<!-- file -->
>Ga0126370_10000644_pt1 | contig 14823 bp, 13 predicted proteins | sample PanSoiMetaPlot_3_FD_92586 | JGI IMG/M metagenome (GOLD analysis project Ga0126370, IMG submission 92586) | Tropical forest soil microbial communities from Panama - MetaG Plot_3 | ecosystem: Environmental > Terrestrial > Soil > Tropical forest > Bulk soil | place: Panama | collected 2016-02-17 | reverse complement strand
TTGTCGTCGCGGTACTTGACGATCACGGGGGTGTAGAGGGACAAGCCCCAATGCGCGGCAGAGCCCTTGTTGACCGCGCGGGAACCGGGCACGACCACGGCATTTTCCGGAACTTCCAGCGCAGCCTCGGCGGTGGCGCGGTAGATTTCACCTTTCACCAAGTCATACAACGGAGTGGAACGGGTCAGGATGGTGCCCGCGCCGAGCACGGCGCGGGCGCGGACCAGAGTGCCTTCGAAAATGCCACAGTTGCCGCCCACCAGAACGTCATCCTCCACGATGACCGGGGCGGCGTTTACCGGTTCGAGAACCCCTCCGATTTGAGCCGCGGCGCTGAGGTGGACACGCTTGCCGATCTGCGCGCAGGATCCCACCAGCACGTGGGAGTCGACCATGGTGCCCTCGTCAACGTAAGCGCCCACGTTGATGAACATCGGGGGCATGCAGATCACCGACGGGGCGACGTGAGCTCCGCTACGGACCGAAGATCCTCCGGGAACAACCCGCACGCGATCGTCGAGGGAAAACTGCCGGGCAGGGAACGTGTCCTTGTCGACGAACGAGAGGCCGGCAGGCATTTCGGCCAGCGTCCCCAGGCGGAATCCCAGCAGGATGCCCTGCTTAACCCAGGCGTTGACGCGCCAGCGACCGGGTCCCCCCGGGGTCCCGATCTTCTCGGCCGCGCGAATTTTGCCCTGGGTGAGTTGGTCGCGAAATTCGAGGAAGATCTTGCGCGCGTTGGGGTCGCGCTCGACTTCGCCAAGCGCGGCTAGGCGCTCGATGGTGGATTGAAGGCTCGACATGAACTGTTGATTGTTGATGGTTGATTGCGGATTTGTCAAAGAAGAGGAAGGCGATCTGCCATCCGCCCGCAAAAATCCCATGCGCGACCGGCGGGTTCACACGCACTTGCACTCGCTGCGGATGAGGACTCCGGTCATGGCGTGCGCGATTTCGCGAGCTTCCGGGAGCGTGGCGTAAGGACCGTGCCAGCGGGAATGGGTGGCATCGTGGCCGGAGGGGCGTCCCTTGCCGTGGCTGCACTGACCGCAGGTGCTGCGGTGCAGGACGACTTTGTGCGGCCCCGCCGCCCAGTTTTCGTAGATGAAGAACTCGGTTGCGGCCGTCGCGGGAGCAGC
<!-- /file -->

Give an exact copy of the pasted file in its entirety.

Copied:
>Ga0126370_10000644_pt1 | contig 14823 bp, 13 predicted proteins | sample PanSoiMetaPlot_3_FD_92586 | JGI IMG/M metagenome (GOLD analysis project Ga0126370, IMG submission 92586) | Tropical forest soil microbial communities from Panama - MetaG Plot_3 | ecosystem: Environmental > Terrestrial > Soil > Tropical forest > Bulk soil | place: Panama | collected 2016-02-17 | reverse complement strand
TTGTCGTCGCGGTACTTGACGATCACGGGGGTGTAGAGGGACAAGCCCCAATGCGCGGCAGAGCCCTTGTTGACCGCGCGGGAACCGGGCACGACCACGGCATTTTCCGGAACTTCCAGCGCAGCCTCGGCGGTGGCGCGGTAGATTTCACCTTTCACCAAGTCATACAACGGAGTGGAACGGGTCAGGATGGTGCCCGCGCCGAGCACGGCGCGGGCGCGGACCAGAGTGCCTTCGAAAATGCCACAGTTGCCGCCCACCAGAACGTCATCCTCCACGATGACCGGGGCGGCGTTTACCGGTTCGAGAACCCCTCCGATTTGAGCCGCGGCGCTGAGGTGGACACGCTTGCCGATCTGCGCGCAGGATCCCACCAGCACGTGGGAGTCGACCATGGTGCCCTCGTCAACGTAAGCGCCCACGTTGATGAACATCGGGGGCATGCAGATCACCGACGGGGCGACGTGAGCTCCGCTACGGACCGAAGATCCTCCGGGAACAACCCGCACGCGATCGTCGAGGGAAAACTGCCGGGCAGGGAACGTGTCCTTGTCGACGAACGAGAGGCCGGCAGGCATTTCGGCCAGCGTCCCCAGGCGGAATCCCAGCAGGATGCCCTGCTTAACCCAGGCGTTGACGCGCCAGCGACCGGGTCCCCCCGGGGTCCCGATCTTCTCGGCCGCGCGAATTTTGCCCTGGGTGAGTTGGTCGCGAAATTCGAGGAAGATCTTGCGCGCGTTGGGGTCGCGCTCGACTTCGCCAAGCGCGGCTAGGCGCTCGATGGTGGATTGAAGGCTCGACATGAACTGTTGATTGTTGATGGTTGATTGCGGATTTGTCAAAGAAGAGGAAGGCGATCTGCCATCCGCCCGCAAAAATCCCATGCGCGACCGGCGGGTTCACACGCACTTGCACTCGCTGCGGATGAGGACTCCGGTCATGGCGTGCGCGATTTCGCGAGCTTCCGGGAGCGTGGCGTAAGGACCGTGCCAGCGGGAATGGGTGGCATCGTGGCCGGAGGGGCGTCCCTTGCCGTGGCTGCACTGACCGCAGGTGCTGCGGTGCAGGACGACTTTGTGCGGCCCCGCCGCCCAGTTTTCGTAGATGAAGAACTCGGTTGCGGCCGTCGCGGGAGCAGC